A fitting start to our regional entrepreneur speaker series was had yesterday in class. Al McGuire, of McGuire & Davies Funeral Home and Crematory, addressed the class regarding the ongoing efforts of himself and partner Trevor Davies to start a new business. The company is presently in the very early stages of start-up and is scheduled to begin formal operations from its new facility at 1007 North G Street in Monmouth in the summer of 2013. As Mr. McGuire put it, the firm is “starting from zero.”
Each of our speakers this semester will have an interesting and unique story of their entrepreneurial enterprise. The evolving story of the McGuire & Davies Funeral Home and Crematory is indeed interesting and unique. Both Mr. McGuire and Mr. Davies have extensive experience working for competing Monmouth-based funeral services firms. Recently, the two men decided to “go it on their own,” be their own bosses, and compete against their former employers.
Mr. McGuire addressed many issues of critical relevance to both entrepreneurs and to Midwest Entrepreneurs students. Below, I summarize three key issues discussed in class.
1. Successful entrepreneurial enterprises are often reflections of the entrepreneur behind them. Clearly, based on his stated focus on serving customers and responses to student inquiries yesterday, Mr. McGuire’s company is founded and will be guided by his empathetic concern for people, community, and spirituality. This concern is, as made clear by Mr. McGuire in class, extraordinarily important when dealing with grieving and vulnerable persons as one commonly does in the funeral services industry.
2. Arguably the main source of sustainable competitive advantage for any business— including entrepreneurial firms—is the creation and continual delivery of superior value to customers. This is something that I, a marketing professor by training, feature in all classes I teach here at Monmouth College. When Mr. McGuire was asked by a member of the class how he plans to compete against he and Mr. Davies’ former employers—both deeply entrenched, long-time providers of funeral services in the Monmouth area—his response was, essentially, that he will “out service” them. In other words, the plan for this new entrepreneurial enterprise is create superior value for customers by serving their needs, wants, and expectations better than any existing competitors. This was particularly evident when Mr. McGuire discussed how he will personally be available to do whatever is needed for customers no matter the time of day or circumstances. It was also evidenced when he spoke of the goal and purpose of a “funeral director” as closely listening to customers and then helping direct them to “where they want to be” with regard to memorializing and celebrating departed loved ones (as opposed to simply hard-selling the funeral arrangements that would make him the most money). Finally, Mr. McGuire discussed how his new firm will provide a service for which there is growing demand that is not currently offered in the local marketplace; cremation.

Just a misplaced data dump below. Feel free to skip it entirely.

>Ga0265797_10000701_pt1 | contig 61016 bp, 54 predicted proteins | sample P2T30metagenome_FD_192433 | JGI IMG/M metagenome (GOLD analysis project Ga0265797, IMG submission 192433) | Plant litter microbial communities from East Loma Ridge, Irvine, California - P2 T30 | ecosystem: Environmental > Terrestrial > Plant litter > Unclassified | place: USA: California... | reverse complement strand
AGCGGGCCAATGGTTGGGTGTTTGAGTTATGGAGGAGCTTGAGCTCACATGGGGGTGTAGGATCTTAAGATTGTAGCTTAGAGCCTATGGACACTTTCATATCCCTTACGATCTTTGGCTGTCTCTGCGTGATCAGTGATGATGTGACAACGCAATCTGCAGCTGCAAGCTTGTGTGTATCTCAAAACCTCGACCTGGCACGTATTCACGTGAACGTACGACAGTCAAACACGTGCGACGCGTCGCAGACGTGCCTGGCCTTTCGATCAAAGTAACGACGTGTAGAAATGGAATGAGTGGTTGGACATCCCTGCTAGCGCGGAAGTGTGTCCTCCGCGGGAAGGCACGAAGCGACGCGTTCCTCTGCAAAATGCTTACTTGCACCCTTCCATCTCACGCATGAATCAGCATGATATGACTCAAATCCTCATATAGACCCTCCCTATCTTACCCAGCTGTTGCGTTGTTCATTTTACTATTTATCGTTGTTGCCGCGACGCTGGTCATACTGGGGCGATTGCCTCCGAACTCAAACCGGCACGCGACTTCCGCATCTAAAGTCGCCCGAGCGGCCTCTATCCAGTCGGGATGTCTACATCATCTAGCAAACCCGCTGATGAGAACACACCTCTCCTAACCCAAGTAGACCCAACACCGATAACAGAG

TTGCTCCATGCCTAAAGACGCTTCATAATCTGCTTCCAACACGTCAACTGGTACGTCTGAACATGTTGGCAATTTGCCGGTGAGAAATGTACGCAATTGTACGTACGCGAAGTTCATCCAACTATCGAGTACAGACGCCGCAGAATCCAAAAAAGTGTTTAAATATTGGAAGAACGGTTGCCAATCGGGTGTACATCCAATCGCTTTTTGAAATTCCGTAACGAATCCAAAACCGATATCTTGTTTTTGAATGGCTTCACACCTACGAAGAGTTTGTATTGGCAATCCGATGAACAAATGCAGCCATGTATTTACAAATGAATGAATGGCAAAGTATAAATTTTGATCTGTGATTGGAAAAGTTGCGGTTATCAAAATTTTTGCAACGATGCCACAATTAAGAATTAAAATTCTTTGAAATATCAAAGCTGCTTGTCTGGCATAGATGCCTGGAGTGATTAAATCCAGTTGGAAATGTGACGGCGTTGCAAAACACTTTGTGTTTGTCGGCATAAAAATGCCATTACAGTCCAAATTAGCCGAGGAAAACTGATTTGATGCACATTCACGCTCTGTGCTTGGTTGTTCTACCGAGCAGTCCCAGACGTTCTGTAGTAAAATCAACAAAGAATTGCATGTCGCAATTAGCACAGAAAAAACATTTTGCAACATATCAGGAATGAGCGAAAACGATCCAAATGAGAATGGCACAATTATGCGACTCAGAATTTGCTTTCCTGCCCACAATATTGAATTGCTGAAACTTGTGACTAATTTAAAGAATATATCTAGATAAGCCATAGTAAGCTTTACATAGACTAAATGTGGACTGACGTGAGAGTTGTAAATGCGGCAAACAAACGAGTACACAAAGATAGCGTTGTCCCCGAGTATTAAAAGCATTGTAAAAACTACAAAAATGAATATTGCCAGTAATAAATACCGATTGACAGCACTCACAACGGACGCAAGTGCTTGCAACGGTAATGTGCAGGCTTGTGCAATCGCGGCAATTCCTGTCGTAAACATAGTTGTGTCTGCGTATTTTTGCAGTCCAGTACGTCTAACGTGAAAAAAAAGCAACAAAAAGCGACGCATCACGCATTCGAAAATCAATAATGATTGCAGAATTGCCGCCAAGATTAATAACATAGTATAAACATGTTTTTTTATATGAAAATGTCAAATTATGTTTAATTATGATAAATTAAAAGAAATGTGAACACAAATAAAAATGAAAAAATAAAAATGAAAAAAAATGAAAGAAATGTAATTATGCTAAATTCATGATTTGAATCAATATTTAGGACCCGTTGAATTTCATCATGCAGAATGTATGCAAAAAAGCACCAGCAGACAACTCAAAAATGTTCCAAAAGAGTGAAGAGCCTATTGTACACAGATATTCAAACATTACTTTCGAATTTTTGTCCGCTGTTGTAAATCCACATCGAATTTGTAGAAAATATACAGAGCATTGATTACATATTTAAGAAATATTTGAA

3. Successful entrepreneurs are risk takers who carefully and consciously take the right risks. Yes, entrepreneurs take risks. However, not all risks are equally worth taking. This was evident as Mr. McGuire discussed his reluctance to get involved with either government grants or well-intentioned individual investors. He and Mr. Davies have chosen, instead, to rely on local bank financing to get their business up and running. At the same time, Mr. McGuire realizes that the risk is high. As he put it, “all I own is on the block.” He is confident that the right risks are being taken and that all external debt— which he abhors—will be paid off in approximately 10 years.
This was a wonderful first guest-speaker class. Thanks to Mr. McGuire for coming and sharing his fledgling firm’s story. Thanks also to the Midwest Entrepreneurs students for their active involvement in discussion of issues raised by Mr. McGuire. Many relevant questions were asked and I expect this to continue as the semester—and our speaker series—progresses. Student comments to this blog—or other comments regarding Mr. McGuire’s presentation—are welcome.
Tomorrow in class we are scheduled to have a speaker whose entrepreneurial company and career is near the opposite end of the “life cycle spectrum” when compared to the McGuire & Davies Funeral Home and Crematory. Our guest will be Mr. John Twomey, who, after more than 60 years of running a network of regional agricultural businesses, recently sold his firm to Consolidated Grain and Barge, Inc.
I hope to see you in class tomorrow for what is sure to be another interesting and unique entrepreneurial story and discussion.